On 16 March this year (US time), Elon Musk tweeted a link to a questionable article claiming the potential benefits of chloroquine.  Later that same week (21 March US time), President Trump tweets “HYDROXYCHLOROQUINE & AZITHROMYCIN, taken together, have a real chance to be one of the biggest game changers in the history of medicine.” As can be seen from Australian dispensed medicine data, this had a profound impact on global news and subsequently rate of this medicine’s dispensation in Australia.  There was concern such prescribing activity would create potential shortages of the medicine and impact the health of Australians who use it for approved indications, so in response it was changed to Authority from May 1 to limit prescribing.

Of greatest alarm is the rush on not just groceries but medicines during this pandemic, and it suggests that the government and regulatory bodies need to consider how to best protect the vulnerable in our community that need access to these medicines, during these crises.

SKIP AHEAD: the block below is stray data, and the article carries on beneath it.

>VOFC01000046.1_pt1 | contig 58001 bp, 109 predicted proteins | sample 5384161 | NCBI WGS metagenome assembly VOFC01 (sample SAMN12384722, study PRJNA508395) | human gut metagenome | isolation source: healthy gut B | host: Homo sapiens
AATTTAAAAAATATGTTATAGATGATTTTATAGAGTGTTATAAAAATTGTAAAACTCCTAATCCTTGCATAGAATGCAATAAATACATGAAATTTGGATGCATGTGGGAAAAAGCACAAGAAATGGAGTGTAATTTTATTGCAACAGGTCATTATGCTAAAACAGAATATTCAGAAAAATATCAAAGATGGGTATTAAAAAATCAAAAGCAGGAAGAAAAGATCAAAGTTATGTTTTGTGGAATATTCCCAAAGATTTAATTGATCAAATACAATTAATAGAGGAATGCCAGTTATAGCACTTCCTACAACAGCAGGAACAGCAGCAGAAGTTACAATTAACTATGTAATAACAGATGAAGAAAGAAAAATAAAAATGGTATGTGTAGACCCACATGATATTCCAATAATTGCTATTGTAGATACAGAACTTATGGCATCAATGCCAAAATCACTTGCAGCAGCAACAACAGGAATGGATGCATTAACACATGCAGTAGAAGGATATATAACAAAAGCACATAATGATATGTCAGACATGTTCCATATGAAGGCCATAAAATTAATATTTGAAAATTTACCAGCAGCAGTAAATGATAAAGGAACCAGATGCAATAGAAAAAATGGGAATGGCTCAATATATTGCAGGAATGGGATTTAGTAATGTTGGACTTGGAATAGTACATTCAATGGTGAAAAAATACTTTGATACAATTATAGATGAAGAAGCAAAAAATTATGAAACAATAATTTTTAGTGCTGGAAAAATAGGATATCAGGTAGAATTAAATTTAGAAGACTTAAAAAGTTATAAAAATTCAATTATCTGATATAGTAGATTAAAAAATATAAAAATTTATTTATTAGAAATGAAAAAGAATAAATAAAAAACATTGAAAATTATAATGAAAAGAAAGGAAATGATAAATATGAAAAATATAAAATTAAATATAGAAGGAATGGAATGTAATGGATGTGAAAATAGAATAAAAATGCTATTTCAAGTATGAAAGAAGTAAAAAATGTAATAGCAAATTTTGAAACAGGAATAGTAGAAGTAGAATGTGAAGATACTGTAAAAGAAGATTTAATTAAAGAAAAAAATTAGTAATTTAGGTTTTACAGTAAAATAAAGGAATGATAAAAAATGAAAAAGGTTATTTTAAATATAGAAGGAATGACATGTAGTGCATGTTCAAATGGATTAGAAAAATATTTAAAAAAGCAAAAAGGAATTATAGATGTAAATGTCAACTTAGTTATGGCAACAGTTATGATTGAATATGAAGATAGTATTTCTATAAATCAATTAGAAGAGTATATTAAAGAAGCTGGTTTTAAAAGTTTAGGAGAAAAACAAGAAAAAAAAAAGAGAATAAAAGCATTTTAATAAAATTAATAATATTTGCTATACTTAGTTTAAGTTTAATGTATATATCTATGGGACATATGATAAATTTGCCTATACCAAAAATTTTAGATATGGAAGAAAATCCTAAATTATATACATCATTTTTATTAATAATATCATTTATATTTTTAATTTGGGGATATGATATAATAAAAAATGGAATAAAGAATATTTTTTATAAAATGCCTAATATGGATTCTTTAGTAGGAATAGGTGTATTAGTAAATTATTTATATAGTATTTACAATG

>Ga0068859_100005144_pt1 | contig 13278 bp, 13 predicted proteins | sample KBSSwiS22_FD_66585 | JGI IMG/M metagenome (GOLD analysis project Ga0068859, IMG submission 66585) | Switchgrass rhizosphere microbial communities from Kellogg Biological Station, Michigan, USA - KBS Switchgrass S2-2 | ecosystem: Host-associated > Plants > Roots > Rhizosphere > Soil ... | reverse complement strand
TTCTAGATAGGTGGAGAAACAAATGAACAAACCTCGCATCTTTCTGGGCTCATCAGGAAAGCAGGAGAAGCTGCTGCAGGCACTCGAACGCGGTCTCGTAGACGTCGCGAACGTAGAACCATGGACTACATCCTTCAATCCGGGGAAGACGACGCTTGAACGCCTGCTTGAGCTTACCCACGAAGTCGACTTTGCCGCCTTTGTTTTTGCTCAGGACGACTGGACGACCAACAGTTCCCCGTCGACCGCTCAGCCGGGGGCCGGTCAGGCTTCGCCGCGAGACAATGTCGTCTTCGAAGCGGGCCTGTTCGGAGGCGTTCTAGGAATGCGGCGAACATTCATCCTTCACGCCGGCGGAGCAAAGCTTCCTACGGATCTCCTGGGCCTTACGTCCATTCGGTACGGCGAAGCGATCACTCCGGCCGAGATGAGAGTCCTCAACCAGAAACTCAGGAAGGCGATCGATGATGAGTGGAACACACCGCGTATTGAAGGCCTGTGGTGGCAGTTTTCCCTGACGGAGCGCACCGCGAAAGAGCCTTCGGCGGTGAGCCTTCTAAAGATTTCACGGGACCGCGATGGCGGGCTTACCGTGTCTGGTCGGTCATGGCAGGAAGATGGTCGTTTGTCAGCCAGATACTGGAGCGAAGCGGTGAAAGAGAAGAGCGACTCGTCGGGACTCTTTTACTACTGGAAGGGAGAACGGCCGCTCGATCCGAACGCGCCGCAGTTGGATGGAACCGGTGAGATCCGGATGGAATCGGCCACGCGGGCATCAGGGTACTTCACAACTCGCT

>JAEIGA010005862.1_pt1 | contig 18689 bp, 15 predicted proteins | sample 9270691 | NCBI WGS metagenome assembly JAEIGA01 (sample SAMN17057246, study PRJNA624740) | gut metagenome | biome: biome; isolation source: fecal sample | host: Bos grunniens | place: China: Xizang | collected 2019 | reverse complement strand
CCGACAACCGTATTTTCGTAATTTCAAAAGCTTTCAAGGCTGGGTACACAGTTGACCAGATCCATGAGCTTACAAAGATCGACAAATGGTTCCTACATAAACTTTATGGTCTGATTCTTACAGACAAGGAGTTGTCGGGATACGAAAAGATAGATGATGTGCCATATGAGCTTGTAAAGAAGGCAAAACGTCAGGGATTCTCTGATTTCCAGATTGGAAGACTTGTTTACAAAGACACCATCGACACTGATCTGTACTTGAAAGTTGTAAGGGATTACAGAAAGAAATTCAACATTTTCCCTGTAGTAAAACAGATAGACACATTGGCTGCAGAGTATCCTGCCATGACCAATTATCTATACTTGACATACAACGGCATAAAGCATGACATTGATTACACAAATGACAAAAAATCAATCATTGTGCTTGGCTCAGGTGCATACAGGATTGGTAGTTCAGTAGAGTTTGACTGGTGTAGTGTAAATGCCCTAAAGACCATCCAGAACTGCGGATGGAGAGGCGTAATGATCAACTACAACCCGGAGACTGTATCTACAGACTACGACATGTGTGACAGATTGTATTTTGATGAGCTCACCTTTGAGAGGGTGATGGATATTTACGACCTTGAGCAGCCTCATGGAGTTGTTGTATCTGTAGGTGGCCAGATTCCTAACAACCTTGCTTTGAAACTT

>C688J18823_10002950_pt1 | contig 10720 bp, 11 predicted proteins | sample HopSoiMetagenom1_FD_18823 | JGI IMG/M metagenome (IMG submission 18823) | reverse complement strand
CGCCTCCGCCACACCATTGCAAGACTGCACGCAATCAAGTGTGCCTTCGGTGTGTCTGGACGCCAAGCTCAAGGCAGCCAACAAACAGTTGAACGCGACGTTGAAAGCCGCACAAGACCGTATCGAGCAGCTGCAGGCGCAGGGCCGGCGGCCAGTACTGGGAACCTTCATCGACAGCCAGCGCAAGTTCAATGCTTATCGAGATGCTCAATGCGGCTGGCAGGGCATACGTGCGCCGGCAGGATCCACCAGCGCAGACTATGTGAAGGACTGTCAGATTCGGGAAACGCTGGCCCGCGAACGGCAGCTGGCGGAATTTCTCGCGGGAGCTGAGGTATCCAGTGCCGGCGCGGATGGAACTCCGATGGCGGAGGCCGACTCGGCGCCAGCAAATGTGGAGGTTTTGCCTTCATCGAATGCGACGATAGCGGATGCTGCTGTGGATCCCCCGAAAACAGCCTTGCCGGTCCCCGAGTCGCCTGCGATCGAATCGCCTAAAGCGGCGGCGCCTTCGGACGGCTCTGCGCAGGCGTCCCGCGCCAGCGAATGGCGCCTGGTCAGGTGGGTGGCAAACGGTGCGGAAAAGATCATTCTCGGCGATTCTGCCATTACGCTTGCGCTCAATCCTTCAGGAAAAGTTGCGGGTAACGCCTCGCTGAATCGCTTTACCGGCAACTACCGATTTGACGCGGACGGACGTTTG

Notably, in the peak week of demand between 16-22 March 2020, volume for respiratory medicines peaked at 80% on a rolling month basis and overall market demand spiked at 9.5 million units of prescription medicines, for the total market, compared to 6.6 million units for the same week last year.

Overall, we expect to see a return to pre-COVID-19 levels of most prescriptions; and despite a colder start to winter, the Bureau of Meteorology forecasts a mild winter overall.  Pharmacists should still be prepared for a surge in demand for other winter-related counselling and medications, including flu vaccination and treatment.